Charis Chatzikyriakou

MSc graduate 2017

It was during my Bachelor’s programme that my interest in Remote Sensing started to emerge. At that time, I was studying at the School of Rural and Surveying Engineering, at the National Technical University of Athens, in Greece. During this programme, I got familiar with the traditional surveying techniques but also with the more modern technologies and methods of observing the Earth and making measurements on its surface, both on land and at sea. More specifically, my Bachelor’s thesis was about monitoring changes in the Mediterranean Sea with Satellite Altimetry. That was a very intriguing project for me, since I started discovering the potential of modern Remote Sensing techniques, and thus decided to follow a related Master’s programme in order to gain deeper knowledge in these technologies and their applications.

When seeking for the most suitable programme, I run into the MSc Geosciences and Remote Sensing at TU Delft, which drew my attention from the very first moment. It combined many different Remote Sensing topics, in both a theoretical and practical way. In addition, the freedom that this programme offers, by letting you choose from different specialisations, was optimal. During the first semester I attended core courses that helped me create a solid background for the rest of the programme, and during the second semester I could already choose courses that were tightly tuned to my interests, such as Ocean topography and sea-level change, Geodesy and Natural Hazards and others. Of course, the highlight of the first year was the 2-week fieldwork in Iceland. Apart from the great location and company – since I was there with all my classmates, that fieldwork was a hands-on experience and therefore we all gained a lot of new practical knowledge in our field of study, but most importantly how to cooperate with each other.

During the second year, I attended extra courses that I considered beneficial, like Python Programming and GIS, and I started my internship. That was in the Department of Geodesy and Geoinformation at TU Wien, Vienna, where I worked within the OPALS team. OPALS stands for Orientation and Processing of Airborne Laser Scanning data, and it is a software package that is being developed to provide a complete processing chain for large scale LiDAR projects. My main responsibility was to contribute to the documentation of OPALS by analysing different LiDAR datasets – topographic, bathymetric and forestry data - for the creation of typical use cases. After I came back to Delft, I started my Master’s thesis research. The title of this project was “UAV Laser Scanning for DTM Generation in Coastal Areas”, in cooperation with the coastal engineering company, Shore Monitoring & Research B.V. My task was to look into all the different components of which such an aerial system consists of, to identify the sources of errors and quantify them, and to conclude on the optimal flight plan and instrument setup. In addition, I created a standard post-processing procedure plan for the derivation of added-value products, such as DTMs, DSMs, volume calculations etc. I really enjoyed this project, I learned a lot about LiDAR and its potential, and decided to start my professional career in this field.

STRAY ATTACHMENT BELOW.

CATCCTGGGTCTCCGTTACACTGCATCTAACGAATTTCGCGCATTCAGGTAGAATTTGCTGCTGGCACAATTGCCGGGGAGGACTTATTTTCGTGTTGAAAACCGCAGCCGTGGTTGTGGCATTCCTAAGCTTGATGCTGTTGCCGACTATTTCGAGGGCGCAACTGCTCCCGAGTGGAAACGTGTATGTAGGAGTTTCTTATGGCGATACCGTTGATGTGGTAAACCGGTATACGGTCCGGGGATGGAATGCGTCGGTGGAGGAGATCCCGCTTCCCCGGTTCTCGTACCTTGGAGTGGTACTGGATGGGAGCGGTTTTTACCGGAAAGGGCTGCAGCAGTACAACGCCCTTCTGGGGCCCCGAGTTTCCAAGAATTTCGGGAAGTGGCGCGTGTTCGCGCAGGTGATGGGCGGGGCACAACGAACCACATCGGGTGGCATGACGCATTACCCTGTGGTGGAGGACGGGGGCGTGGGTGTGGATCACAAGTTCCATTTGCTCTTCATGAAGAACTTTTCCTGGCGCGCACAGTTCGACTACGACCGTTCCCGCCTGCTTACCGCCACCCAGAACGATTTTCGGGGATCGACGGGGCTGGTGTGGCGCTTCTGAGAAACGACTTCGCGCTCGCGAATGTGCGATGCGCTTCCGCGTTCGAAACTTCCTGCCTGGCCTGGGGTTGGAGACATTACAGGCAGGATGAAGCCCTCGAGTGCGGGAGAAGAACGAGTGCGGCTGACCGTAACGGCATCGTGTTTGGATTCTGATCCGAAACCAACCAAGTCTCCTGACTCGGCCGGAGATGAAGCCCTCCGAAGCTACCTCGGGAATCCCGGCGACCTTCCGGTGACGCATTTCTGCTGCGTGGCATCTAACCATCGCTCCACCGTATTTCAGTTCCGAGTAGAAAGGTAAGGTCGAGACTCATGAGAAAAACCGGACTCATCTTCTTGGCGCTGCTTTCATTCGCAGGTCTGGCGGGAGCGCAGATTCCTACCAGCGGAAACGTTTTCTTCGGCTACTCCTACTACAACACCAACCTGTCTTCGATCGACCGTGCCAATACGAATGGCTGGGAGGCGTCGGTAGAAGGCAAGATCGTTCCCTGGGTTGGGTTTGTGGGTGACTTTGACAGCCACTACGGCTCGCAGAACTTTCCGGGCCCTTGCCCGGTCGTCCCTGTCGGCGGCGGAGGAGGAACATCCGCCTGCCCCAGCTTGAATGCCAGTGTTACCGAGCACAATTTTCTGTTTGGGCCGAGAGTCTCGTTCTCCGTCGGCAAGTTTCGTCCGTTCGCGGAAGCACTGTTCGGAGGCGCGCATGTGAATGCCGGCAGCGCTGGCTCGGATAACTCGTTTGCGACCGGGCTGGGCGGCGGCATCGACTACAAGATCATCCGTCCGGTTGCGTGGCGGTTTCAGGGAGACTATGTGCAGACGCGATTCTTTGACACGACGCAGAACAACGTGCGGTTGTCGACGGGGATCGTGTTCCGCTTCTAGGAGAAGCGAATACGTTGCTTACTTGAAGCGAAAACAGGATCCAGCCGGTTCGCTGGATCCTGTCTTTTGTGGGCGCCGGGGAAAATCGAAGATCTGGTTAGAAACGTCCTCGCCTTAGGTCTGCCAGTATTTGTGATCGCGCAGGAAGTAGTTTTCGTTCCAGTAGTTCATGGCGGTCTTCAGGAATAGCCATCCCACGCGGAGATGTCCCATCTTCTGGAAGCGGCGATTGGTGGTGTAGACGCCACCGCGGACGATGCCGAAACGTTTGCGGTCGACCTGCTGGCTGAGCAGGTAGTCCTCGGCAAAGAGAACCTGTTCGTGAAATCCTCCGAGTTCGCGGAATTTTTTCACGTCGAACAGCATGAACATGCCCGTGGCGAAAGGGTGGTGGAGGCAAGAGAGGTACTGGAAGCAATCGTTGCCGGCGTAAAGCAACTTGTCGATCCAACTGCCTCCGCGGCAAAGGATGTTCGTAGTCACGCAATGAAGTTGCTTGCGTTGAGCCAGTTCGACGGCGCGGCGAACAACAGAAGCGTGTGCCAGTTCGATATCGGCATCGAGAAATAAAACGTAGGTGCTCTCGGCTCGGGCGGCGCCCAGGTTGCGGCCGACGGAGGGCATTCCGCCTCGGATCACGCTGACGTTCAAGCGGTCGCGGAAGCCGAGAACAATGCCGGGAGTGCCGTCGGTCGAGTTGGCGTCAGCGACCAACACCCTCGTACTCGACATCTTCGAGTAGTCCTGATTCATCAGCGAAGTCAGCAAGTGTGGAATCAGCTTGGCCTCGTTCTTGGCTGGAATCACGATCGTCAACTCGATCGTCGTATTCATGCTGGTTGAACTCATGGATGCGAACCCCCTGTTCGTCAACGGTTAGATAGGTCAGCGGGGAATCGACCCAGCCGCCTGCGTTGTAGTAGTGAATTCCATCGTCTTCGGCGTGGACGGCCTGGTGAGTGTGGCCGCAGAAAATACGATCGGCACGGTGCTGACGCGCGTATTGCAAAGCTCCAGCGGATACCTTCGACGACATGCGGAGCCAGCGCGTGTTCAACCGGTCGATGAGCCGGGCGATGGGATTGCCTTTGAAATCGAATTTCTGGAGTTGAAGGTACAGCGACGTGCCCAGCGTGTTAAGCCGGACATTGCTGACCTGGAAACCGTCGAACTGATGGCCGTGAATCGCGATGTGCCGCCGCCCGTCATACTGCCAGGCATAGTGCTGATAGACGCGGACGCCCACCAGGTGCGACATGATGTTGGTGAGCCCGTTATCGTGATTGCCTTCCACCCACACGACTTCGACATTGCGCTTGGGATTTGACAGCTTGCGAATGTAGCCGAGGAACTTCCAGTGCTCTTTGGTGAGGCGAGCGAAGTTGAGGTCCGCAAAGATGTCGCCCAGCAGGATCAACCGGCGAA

After my graduation, I was really excited to start working for Skeye B.V. Skeye performs aerial surveys and inspection using unmanned aircrafts. My role as a Project Manager within Skeye is to be responsible for the processing of LiDAR data and the derivation of value-added products. In addition, I often investigate new ideas for carrying out surveys, process photogrammetry datasets and go into the field to assist during the data acquisition.  I am really happy that my everyday work is so directly related to my previous field of study since I still get the same excitement every time I first open a LiDAR dataset!

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